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Style, innovation & equality

Christoffer Lundman

Words Konrad Olsson Photography Lars Brønseth Styling Mattias Karlsson

Christoffer Lundman photographed exclusively for Scandinavian MAN during a campaign shoot at Villa San Michele in Capri, Italy.

When Christoffer Lundman was appointed the first ever creative director of Swedish tailoring house Tiger of Sweden in 2017, it became a hot topic in the industry. Never before had a Scandinavian designer gained so much creative power overnight. Since then, he has infused the brand with a clear sense of beauty and tradition. In an exclusive interview, the 41-year old designer talks about his formative years at Central Saint Martins in London, his time at Acne Studios and Tom Ford, and his recurring themes of Swedish craft and culture.

Christoffer Lundman loves to fika.

The Swedish tradition to gather around a coffee and a sweet pastry seems almost outdated in today’s connected, fast-paced world. But when the 41-year-old fashion designer picks a place to meet for this interview, he chooses Ritorno in Stockholm’s Vasa­stan district. It’s a traditional Swedish coffee house founded in the 1930s where the yellow tobacco stains of yesteryear still paint the ceiling.

— I come here quite often, he says. A place like this tells you a lot about how Sweden used to be. It’s a place that fills a social function. When I travel, I will always find an old café, in Vienna or Milano. It will be me going to cafés and reading. I’m probably much more romantic than I would like to admit.

He laughs, then he gets serious.

— There was this old café not far from here called Valand. It was intact from the 1950s, the interior hadn’t changed a bit. They closed it a year ago, and now it’s a cat café. That would never happen in France or Germany. In Sweden, we sometimes fail to understand what we have. Instead of embracing the beauty, we just look for newness.

During the last two years, Christoffer Lundman has taken this approach to beauty and tradition and applied it to one of our most established fashion institutions — Tiger of Sweden. When news broke about the appointment of Lundman as the brand’s first ever creative director, it became a hot topic in the fashion industry. Never before had a Scandinavian designer gained so much creative power overnight. But it was also seen as a hopeful move for a brand that had lost its identity following period of extreme growth.

Tiger of Sweden is deeply ingrained in Swedish culture. The brand was founded in 1903 as a fabric supplier in the south of Sweden. It would later become the first Swedish company to sell ready-to-wear tailoring, and move on to become the biggest house for men’s tailoring in Scandinavia. During the aughts and 10s, the brand became synonymous with the skinny suit and established a women’s line, a sub-line for denim, and several stores outside of Sweden. But in the midst of this, many thought that the brand lost some of its creative appeal, with separate designer teams, and many non-Swedish designers.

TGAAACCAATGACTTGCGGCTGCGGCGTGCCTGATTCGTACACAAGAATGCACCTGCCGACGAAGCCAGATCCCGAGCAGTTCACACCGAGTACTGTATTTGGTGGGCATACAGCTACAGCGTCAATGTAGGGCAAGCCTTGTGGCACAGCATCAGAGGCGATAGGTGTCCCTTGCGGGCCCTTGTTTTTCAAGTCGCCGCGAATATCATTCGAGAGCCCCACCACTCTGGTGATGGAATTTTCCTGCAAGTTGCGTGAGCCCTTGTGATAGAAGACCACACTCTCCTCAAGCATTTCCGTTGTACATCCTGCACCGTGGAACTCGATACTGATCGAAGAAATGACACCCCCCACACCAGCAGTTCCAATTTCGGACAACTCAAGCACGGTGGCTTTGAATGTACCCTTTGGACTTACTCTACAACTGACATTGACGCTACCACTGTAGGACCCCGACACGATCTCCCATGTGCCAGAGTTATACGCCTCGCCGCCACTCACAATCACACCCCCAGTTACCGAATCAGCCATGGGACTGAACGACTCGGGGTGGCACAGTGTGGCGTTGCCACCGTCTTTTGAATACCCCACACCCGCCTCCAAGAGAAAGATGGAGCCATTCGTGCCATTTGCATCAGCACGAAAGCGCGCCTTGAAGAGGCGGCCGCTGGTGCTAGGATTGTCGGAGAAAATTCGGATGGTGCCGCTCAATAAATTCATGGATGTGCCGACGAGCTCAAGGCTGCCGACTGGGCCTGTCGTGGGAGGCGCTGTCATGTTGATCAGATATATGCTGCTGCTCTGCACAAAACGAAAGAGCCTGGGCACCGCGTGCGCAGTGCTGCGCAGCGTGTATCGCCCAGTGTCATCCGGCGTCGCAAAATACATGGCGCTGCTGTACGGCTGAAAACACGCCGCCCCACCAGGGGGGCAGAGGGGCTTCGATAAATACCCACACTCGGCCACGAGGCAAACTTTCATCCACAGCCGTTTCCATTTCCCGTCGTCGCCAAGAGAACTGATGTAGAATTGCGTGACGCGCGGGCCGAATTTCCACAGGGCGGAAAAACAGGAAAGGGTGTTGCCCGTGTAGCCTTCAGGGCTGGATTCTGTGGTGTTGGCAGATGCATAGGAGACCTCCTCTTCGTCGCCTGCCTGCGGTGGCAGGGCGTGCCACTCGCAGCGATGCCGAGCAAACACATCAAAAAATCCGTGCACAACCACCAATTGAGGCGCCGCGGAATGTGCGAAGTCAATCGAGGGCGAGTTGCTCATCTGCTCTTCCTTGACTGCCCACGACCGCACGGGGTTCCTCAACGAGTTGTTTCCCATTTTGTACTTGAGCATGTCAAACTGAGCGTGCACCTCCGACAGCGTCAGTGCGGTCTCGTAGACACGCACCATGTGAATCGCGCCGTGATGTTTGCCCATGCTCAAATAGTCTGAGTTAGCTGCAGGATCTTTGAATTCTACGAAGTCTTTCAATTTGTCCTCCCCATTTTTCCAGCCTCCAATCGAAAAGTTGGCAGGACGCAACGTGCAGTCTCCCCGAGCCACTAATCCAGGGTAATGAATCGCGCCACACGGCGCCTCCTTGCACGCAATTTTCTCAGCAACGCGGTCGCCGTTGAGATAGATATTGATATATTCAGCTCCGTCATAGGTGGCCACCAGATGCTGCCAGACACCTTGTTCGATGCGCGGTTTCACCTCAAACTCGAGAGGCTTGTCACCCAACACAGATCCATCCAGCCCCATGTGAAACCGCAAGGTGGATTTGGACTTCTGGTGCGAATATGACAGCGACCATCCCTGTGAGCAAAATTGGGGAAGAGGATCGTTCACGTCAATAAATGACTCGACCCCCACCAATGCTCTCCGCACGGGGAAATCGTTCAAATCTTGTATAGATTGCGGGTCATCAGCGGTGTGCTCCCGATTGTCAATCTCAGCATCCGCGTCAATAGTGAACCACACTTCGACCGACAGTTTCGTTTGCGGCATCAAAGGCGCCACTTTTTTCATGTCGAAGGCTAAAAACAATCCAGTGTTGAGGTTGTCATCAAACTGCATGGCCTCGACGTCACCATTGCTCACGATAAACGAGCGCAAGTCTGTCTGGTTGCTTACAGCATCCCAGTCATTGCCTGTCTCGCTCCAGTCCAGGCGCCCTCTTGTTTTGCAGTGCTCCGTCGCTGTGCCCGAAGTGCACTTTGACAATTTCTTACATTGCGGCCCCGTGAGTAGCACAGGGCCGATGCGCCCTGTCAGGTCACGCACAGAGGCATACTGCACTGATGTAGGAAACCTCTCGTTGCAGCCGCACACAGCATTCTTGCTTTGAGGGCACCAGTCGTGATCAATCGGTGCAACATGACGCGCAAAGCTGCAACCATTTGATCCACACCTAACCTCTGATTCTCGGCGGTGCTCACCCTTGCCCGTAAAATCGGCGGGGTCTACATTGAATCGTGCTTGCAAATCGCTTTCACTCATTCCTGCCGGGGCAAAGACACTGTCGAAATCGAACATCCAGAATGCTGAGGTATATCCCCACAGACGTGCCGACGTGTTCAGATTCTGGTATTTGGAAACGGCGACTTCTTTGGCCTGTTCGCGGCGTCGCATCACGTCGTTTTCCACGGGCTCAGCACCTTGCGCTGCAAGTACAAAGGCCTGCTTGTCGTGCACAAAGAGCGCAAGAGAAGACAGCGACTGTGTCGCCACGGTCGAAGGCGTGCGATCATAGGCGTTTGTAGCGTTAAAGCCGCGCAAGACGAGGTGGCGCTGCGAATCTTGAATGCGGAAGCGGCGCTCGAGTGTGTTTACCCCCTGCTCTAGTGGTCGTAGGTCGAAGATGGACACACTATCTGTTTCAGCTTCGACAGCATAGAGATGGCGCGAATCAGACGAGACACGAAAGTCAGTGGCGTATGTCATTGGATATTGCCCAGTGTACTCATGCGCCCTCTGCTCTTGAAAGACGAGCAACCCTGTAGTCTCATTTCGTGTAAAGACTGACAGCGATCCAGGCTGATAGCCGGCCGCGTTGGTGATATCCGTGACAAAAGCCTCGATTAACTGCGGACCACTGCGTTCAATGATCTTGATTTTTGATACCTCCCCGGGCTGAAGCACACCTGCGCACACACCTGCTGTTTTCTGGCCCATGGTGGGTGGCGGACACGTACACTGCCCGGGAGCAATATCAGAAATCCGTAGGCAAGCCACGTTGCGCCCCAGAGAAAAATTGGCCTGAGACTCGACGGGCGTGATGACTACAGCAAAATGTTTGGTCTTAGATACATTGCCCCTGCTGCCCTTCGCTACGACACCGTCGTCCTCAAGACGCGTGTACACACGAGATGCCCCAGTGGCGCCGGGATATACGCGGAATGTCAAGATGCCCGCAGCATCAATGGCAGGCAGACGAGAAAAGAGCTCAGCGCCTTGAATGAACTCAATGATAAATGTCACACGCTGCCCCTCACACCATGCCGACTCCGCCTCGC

When Christoffer Lundman took the job in the summer of 2017, he moved back to Sweden from London, where he had spent the last 20 years ­studying at Central Saint Martins and working for Tom Ford, Burberry, and Swedish fashion phenomena Acne Studios.

— I’ve had quite an interesting 15 years or so after I left Saint Martins. I think I was ready for a challenge and to take on something that was more holistic, where I could work on many aspects of a design process. I was ready to look at branding and communication as well.

Lundman simultaneously brought an international appeal and a Swedish credibility to the brand. His first collections drew specific inspiration from Swedish cultural heritage — from the brutalist architecture of the Film Institute, to the glass blowing tradition of Orrefors, to the nature patterns of Carl von Linné.

— There are many things to be proud of and to feel a sense of wonder for as a Swede, says Christoffer. Having lived in a country that does not embrace newness as quickly made it even more important to uplift all these things. I see that we haven’t taken care of what we have. We used to have a very thriving craft industry. We used to have skill sets and amazing talents, and it’s just been washed away. The Swedish mindset has changed.

Christoffer Lundman wearing his own design in the study of Villa San Michele. ”We sell mostly notch lapel, but for me it’s always peak lapel.” Blazer Giavio, t-shirt Cappe, trousers Thomas, and shoes Balans, Tiger of Sweden.

For Lundman, the move set him on a path to ­discover what it meant to be Swedish.